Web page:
Carbs, you either love them or hate them, but they are pretty vital for body function. Primarily they provide energy in the form of glucose.
Carbohydrates come in a few different forms, many of which all have slightly different functions. The main structures to be aware of are monosaccharides, disaccharides and polysaccharides.
All of these carbohydrates, for all their differences, have one key thing or element in common: they are all formed from the elements carbon, hydrogen and oxygen.
They’re all made up of sugar units and simply; monosaccharides consist of one single unit, disaccharides two and polysaccharides are made of many units!
Let’s first tackle the monosaccharide grouping and how they are used and made.
Carbohydrates are polymers made of monosaccharides. Monosaccharides or monomers are joined together by a condensation reaction. In the instance of a condensation reaction, water is removed. When they are joined they form a disaccharide, because there is now more than one unit of sugar.
The bond that is made from joining two monosaccharides together is a glycosidic bond. A commonly known monosaccharide is glucose.
Starch is also made from monosaccharides. Starch and glycogen are made of chains of alpha glucose molecules, all joined together by glycosidic bonds.
So far, so good!
In the case of disaccharides, just remember that via a condensation reaction, disaccharides can be made. For instance maltose is formed from two alpha glucose molecules, making it a disaccharide, and as it was before, a glycosidic bond joins two glucoses together.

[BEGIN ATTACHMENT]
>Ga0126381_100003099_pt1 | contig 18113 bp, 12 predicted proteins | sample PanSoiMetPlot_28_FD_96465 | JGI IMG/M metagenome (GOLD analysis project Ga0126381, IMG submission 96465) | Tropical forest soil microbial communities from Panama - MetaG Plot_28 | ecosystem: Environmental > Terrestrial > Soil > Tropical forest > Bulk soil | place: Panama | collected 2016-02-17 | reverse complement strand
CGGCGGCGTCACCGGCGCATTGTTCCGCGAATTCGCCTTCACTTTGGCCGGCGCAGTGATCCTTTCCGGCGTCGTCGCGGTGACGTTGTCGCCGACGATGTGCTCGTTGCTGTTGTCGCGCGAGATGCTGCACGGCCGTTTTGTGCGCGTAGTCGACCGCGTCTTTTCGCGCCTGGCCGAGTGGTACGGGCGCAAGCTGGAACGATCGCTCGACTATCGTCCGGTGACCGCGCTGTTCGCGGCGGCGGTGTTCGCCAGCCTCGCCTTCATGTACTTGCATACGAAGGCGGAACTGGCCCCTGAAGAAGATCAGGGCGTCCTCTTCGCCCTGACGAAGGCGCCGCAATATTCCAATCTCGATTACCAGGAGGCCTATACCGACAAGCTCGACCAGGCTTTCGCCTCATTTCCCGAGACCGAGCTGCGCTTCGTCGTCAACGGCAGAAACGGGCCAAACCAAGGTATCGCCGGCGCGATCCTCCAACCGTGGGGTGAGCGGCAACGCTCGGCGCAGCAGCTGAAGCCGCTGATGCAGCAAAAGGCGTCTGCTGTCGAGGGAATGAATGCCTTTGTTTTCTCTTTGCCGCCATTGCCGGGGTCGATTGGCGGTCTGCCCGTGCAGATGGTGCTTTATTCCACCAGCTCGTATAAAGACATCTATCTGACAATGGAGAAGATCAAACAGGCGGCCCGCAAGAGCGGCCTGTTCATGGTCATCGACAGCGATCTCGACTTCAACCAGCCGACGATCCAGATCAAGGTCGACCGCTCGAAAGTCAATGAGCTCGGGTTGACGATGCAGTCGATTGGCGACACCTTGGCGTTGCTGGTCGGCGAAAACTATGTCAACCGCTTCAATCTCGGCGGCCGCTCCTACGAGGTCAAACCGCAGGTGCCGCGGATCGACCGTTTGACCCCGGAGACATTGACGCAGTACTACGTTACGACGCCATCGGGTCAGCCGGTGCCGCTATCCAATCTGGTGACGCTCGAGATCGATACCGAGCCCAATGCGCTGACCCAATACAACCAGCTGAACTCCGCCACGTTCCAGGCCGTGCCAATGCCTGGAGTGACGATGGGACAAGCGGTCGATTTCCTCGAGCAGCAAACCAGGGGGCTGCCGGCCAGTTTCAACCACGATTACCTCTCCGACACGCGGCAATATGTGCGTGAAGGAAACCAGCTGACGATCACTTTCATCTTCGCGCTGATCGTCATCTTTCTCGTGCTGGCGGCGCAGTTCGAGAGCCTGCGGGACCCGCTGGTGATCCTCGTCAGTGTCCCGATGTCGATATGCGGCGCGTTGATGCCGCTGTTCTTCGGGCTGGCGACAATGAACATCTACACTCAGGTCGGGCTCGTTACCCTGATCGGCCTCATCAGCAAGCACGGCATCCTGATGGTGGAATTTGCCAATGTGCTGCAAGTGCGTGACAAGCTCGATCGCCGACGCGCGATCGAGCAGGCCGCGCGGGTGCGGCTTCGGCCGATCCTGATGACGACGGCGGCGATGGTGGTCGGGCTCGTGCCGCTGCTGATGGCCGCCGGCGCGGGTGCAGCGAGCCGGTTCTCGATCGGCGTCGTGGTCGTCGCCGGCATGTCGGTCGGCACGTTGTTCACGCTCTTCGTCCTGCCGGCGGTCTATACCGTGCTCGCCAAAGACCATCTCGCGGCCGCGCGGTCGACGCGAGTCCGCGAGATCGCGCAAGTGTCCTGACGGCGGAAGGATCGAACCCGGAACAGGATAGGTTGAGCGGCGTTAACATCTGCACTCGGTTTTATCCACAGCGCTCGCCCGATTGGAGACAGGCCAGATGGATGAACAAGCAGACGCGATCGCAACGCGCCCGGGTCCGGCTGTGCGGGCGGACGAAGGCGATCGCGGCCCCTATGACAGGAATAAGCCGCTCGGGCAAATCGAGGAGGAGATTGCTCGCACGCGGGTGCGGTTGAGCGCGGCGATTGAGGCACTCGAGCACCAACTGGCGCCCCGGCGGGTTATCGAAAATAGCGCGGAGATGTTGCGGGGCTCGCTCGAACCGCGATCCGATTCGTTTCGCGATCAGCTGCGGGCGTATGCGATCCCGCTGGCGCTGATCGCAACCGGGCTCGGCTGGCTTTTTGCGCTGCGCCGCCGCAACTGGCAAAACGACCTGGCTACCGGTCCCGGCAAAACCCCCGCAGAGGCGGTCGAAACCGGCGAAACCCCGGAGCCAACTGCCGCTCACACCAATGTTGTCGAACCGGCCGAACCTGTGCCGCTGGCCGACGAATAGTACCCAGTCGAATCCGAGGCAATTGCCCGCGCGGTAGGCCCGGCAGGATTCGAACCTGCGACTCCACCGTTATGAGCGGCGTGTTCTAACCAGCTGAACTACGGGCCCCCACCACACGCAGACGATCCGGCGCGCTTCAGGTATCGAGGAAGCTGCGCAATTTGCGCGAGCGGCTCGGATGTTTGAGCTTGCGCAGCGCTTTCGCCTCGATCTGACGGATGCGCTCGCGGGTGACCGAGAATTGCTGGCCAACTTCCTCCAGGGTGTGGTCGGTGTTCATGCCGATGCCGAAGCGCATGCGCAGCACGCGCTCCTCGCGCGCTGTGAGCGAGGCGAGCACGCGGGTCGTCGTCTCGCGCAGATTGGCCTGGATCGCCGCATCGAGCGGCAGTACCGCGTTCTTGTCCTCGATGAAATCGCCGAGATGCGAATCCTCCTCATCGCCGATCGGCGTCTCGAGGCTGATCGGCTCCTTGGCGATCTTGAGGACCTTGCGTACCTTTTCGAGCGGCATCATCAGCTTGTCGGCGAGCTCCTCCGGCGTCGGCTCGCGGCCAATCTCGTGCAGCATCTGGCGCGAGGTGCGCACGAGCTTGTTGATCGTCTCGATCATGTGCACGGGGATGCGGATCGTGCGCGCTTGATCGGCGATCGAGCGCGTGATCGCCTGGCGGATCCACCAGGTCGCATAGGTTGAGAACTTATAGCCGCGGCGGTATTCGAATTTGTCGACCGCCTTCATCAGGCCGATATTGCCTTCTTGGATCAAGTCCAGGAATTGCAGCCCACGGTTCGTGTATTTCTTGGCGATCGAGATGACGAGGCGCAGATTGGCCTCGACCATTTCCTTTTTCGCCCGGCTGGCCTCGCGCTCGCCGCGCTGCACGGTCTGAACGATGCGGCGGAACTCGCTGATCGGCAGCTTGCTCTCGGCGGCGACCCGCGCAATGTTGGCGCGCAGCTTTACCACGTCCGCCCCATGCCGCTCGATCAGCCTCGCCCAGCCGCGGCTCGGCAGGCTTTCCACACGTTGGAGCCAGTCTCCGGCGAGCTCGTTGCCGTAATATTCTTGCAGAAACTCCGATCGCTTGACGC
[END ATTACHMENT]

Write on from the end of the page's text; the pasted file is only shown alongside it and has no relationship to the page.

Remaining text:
Like disaccharides, polysaccharides consist of monomer units linked by a glycosidic bond. However, remembering the big difference: Instead of just two monomer units joining together (making a disaccharide), polysaccharides are made up of many different units.
Chains of these units are known as polymers and these larger molecules have important structural and storage roles.
For example, starch is stored in organisms as a future energy source. This is seen in potatoes which have a high starch content to supply the buds with energy to grow.
Amylose is the unbranched form of starch. Both glycogen and amylopectin, although formed from alpha glucose, are branched molecules. This is unlike cellulose which is formed from beta glucose!
Glycogen is also stored in the liver, which releases glucose for energy in times of low blood sugar. This makes it the main energy source of animals.
It is made from many alpha glucose molecules joined together by a condensation reaction, forming a glycosidic bond between each monomer – but you could have probably guessed that much by now.
In order to obtain glucose from glycogen, a hydrolysis reaction must take place. Hydrolysis is a reaction where water is added resulting in the breaking of a bond between two molecules.
Both starch and glycogen are insoluble in water which allows them to remain inside cells. Cellulose, which is made of beta glucose molecules and has a long unbranched structure, is found in the cell wall of a plant.
Chains of cellulose are held together by many hydrogen bonds to form strong fibres called microfibrils.
That’s all the hard stuff over, just one last thing to get your head around – testing for substances!
There are two main tests that are worth knowing, thankfully they’re both pretty straight forward:
When testing for a reducing sugar such as glucose, you would perform the benedict’s test. This involves adding benedict’s reagent and heating. If the test is positive, a red precipitate will form. If negative the solution will remain blue.
When testing to see if starch is present you would perform an iodine test. If starch is in the solution the sample will change colour from orange/brown to blue/black in colour. If there is no starch present, the sample will remain orange/brown.
And that’s it, carbs complete!